The rise and fall of social media: a swift and familiar tale

Posted on November 9, 2018

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The rise and fall of social media has been so swift and so familiar that the story of its rise and fall probably says more about us than it does about the tools themselves.

In the early days, social media seemed revolutionary and, at times, it was. Unfortunately, like all revolutionaries who win, social media has come to mirror the status quo it had initially challenged.

Twitter, Facebook, YouTube (et al) now look, feel and act very much like the traditional media many of us were avoiding when we first joined these digital networks.

Advertising, of course, was a key player in the counterrevolution, but social media turned to advertising only because a profit had to be turned and it had to be turned quickly. Old and familiar habits die hard when they boost revenues and profits easily.

Meanwhile, as the masters of the social media universe learned to dance to the tune called by the advertisers, the users themselves (myself included) set about trying to monetize their activities on social media. Socializing for its own sake quickly (d)evolved into network marketing. Eventually, those of us who did not become viral millionaires parlayed our social media cred into paid positions. Others simply walked away from the tools. We all returned to our familiar folds, even as we shook our fists at the masters of the social media universe for doing the same.

The pure-of-heart revolutionary will likely sneer at the bourgeois sell-outs, but they can do so with a clear conscious only if they are not at all concerned about hypocrisy. The revolutionary is a network marketer with a different call-to-action.

Indeed, the revolutionary, the marketer, and the poet are of imagination all compact. Whenever they see a crowd, they imagine an army they can rally to their own cause — a cause that not-coincidentally puts bread on their table too. It’s what we humans seem to do whenever we are given half-a-chance. We always seem to want to turn the lead of our relationships into the gold of wealth and power. Perhaps, it is the natural inverse of the fact that our relationships have always been the surest path to survival, power and wealth.

Social media, it now seems to me, was one more stage upon which we could strut and fret our way through this familiar tale. From time-to-time in human history, the status quo is upset by some unexpected and novel circumstance like social media. In these times of uncertainty, some outsiders move in, some insiders are forced out, and, eventually, the new and novel is normalized, contained, and pacified. As the dust settles, a new status quo consolidates and the longing for the next revolution begins.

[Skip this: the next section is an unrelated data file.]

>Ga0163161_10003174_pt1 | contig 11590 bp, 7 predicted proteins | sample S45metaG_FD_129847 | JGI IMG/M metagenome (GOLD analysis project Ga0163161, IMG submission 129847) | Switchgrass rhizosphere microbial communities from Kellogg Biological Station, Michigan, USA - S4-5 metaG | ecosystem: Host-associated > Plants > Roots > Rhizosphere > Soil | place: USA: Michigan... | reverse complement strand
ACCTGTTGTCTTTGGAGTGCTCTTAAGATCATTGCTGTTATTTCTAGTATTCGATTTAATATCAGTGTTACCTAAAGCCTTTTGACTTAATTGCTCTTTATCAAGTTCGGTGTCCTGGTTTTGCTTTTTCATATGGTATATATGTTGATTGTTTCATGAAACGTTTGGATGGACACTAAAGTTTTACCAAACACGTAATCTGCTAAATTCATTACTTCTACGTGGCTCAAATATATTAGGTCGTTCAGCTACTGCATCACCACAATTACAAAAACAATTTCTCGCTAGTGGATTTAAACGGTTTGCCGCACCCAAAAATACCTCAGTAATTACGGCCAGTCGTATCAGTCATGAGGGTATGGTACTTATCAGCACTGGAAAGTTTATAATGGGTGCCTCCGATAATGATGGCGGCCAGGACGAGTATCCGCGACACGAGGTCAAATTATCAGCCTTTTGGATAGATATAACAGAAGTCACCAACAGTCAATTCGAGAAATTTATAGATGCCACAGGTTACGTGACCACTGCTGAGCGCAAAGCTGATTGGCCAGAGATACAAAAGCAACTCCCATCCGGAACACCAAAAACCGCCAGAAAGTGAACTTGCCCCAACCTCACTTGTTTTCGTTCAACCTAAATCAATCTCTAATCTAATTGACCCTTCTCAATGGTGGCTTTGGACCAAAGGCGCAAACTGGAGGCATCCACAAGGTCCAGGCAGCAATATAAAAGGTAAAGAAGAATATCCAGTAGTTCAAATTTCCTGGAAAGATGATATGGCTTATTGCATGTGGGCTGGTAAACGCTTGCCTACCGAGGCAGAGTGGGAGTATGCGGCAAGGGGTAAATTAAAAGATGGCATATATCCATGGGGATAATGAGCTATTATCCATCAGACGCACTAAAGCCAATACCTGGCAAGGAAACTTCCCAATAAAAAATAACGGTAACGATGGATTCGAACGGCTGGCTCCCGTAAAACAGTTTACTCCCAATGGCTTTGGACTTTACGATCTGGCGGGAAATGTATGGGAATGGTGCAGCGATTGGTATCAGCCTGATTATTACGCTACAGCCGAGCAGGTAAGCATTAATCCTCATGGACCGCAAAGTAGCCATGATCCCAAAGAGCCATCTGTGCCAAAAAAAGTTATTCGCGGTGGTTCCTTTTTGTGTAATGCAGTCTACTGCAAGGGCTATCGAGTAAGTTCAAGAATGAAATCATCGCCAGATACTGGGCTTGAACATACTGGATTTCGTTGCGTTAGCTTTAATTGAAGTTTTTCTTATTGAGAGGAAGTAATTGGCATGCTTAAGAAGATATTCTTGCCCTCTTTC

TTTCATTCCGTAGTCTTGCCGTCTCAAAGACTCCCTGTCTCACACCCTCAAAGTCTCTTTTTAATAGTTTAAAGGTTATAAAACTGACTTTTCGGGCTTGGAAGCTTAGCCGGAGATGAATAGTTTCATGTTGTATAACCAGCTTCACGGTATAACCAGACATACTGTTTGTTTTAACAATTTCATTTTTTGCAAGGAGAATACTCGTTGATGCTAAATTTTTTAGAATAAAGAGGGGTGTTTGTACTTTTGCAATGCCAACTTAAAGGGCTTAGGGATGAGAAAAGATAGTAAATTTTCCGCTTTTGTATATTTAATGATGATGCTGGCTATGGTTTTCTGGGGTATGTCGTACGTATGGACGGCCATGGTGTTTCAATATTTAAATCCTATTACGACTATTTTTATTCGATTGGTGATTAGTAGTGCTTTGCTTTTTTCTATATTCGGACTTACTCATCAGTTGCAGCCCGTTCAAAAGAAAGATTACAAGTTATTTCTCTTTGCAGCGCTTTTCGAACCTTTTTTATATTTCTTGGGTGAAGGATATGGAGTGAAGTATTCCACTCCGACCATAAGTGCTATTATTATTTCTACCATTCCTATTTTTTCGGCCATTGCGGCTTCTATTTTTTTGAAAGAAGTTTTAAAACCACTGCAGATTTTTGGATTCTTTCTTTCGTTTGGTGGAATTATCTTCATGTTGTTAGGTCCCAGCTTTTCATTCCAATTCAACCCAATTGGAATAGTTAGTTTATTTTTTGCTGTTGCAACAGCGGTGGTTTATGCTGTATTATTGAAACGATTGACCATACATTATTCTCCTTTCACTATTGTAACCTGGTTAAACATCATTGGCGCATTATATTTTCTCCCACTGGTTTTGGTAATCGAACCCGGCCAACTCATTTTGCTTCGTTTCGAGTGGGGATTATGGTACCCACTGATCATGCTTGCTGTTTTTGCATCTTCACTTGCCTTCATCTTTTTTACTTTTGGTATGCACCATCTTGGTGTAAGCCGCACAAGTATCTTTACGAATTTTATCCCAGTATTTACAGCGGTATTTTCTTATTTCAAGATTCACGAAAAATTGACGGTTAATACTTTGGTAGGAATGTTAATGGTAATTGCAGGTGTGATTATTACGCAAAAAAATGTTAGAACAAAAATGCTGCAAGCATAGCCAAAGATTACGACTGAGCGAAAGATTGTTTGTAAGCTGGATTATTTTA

With the benefit of hindsight, I suppose, the only remarkable thing is that I (and, perhaps, others) are surprised by this inevitable outcome. Like Charlie Brown, lying flat on his back staring at the sky, we are dumbfounded that we are on our backs again and, at the same time, incredulous that we fooled ourselves once more into believing for one glorious moment that it might end differently this time.

And it is true, if we look only at the abstract narrative arc: we are trapped, like Charlie Brown, Sisyphus, and the pendulum, in a seemingly futile inevitability. The devil and salvation, however, are in the details. With each push of the rock, every missed football, and each swing of the pendulum, we change and, if we are lucky, we learn. Progress, like science, begins and ends with failure. We push, we race, and we swing not to win but to experience. The reward comes when we return to the rock, race once more towards the football, and swing again into the void hoping against hope — believing — that this time it will end differently, even when we know that it won’t. It is in that moment of hope that we seem to escape the inevitable physics of our humanity. Then, the weight of the rock turns against us, the football is missed, and the pendulum begins it inescapable return. Arc after arc, life after life, generation after generation until, if we are lucky, our descendants live and are different enough from us to look back on our efforts to tell a story of progress. We are trapped but it is not necessarily futile. The trap itself begets the idea of escape and with that hope anything is possible.